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states substitute for diplomatic negotiation and resort to self-help an independent tribunal with jurisdiction to pass upon the justification for extending protection and the merits of the defense in a given case. Hence the great authority of arbitral decisions as a criterion for the mutual rights and obligations of states with respect to individuals, and the reliance placed by Foreign Offices upon arbitral awards, as precedents, in the presentation of and defense against international claims arising out of alleged violations of the rights of individuals.

The practice and the science of international law owe to Professor John Bassett Moore an immeasurable debt. Apart from his invaluable personal services to various administrations, he has, by the publication of his monumental works, the Digest of International Law and the History and Digest of International Arbitrations, furnished to the officials of the Department of State constant and trustworthy guidance in the conduct of the country's foreign relations. The writer's personal indebtedness to Professor Moore is but feebly expressed in owning the gratitude which he feels for friendly counsel always generously placed at his disposal and for the stimulus to sound scholarship which Professor Moore unconsciously inspires.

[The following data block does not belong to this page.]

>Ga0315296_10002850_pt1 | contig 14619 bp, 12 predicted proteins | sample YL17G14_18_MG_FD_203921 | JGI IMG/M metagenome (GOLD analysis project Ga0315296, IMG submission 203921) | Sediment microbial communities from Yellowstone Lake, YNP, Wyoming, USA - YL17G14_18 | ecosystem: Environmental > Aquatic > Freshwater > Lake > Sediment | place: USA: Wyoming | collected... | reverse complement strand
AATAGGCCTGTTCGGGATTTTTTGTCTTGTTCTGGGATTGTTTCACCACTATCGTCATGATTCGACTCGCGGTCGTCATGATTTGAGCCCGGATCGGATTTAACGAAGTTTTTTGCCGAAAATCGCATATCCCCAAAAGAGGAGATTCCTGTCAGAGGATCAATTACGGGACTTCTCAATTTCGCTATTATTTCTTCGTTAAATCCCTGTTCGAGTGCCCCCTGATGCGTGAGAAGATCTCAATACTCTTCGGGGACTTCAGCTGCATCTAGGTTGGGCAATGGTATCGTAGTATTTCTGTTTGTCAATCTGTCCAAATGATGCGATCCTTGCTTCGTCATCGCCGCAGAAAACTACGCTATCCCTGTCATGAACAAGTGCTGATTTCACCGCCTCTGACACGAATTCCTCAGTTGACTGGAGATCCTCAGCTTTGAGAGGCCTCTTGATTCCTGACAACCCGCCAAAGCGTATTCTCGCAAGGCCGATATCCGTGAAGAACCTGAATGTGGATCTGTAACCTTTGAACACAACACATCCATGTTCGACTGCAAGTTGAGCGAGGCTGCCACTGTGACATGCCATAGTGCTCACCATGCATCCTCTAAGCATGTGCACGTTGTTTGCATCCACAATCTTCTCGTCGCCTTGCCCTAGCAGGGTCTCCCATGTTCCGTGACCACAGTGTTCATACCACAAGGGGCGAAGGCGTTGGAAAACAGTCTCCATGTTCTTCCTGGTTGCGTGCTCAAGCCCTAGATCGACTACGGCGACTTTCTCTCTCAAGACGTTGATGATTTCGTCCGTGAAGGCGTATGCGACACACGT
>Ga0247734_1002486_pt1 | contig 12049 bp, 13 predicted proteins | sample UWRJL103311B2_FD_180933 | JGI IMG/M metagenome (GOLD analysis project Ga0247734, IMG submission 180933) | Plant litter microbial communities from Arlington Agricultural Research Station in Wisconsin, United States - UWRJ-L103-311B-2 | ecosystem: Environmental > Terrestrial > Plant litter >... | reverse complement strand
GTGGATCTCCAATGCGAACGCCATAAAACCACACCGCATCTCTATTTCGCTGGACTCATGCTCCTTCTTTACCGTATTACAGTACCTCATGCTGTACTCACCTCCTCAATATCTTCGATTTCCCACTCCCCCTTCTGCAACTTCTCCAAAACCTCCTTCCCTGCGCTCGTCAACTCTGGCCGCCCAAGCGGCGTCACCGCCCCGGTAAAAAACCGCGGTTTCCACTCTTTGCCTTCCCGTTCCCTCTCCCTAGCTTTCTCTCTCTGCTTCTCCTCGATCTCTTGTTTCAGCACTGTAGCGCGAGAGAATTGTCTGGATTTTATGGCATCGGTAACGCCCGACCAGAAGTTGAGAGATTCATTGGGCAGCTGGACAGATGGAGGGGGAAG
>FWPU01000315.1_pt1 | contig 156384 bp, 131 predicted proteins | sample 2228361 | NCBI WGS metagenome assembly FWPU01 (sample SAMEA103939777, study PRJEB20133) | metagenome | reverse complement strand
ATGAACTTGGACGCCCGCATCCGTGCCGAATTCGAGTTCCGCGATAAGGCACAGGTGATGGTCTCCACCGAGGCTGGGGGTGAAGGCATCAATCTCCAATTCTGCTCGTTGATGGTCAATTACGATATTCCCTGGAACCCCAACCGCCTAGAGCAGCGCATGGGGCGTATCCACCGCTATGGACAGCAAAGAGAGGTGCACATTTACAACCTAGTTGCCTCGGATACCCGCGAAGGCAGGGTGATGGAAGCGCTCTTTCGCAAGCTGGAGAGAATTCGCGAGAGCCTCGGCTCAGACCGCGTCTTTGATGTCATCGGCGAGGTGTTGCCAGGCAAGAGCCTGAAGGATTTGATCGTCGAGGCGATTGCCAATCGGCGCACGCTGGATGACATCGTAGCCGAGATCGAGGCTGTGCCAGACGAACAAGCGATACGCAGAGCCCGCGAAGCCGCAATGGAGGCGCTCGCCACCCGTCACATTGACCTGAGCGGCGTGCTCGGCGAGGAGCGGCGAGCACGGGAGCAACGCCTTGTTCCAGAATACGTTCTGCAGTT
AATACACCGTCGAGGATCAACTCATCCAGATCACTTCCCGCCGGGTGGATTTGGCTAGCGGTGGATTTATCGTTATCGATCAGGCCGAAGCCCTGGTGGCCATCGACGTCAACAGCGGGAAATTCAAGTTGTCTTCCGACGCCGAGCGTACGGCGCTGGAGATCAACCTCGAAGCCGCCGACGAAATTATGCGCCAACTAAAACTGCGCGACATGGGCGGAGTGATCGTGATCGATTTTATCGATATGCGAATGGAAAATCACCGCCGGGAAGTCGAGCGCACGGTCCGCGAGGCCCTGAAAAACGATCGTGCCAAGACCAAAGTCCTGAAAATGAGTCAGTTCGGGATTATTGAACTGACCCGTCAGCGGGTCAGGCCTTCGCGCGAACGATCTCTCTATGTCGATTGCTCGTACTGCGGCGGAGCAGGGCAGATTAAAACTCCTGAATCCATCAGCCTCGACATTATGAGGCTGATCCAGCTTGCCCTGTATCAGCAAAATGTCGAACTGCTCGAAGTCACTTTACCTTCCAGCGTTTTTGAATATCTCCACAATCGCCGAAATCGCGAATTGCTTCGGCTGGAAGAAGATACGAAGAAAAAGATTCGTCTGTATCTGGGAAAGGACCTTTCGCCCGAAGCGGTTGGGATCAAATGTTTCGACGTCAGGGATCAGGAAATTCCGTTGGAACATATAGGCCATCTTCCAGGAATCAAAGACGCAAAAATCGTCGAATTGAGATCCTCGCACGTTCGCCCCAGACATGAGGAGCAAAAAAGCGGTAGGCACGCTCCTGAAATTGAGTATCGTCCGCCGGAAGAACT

This occasion is taken to express the author's sense of obligation to Dr. George W. Scott for awakening in him an interest in and appreciation of the importance of the present subject, and to Mr. J. Reuben Clark, Jr., formerly Solicitor of the Department of State, Mr. Richard W. Flournoy, Jr., Chief of the Bureau of Citizenship, and Professor W. F. Dodd of the University of Chicago, for their kindness in reading various sections of the manuscript and for their valuable suggestions.

EDWIN M. BORCHARD. March 1, 1915.

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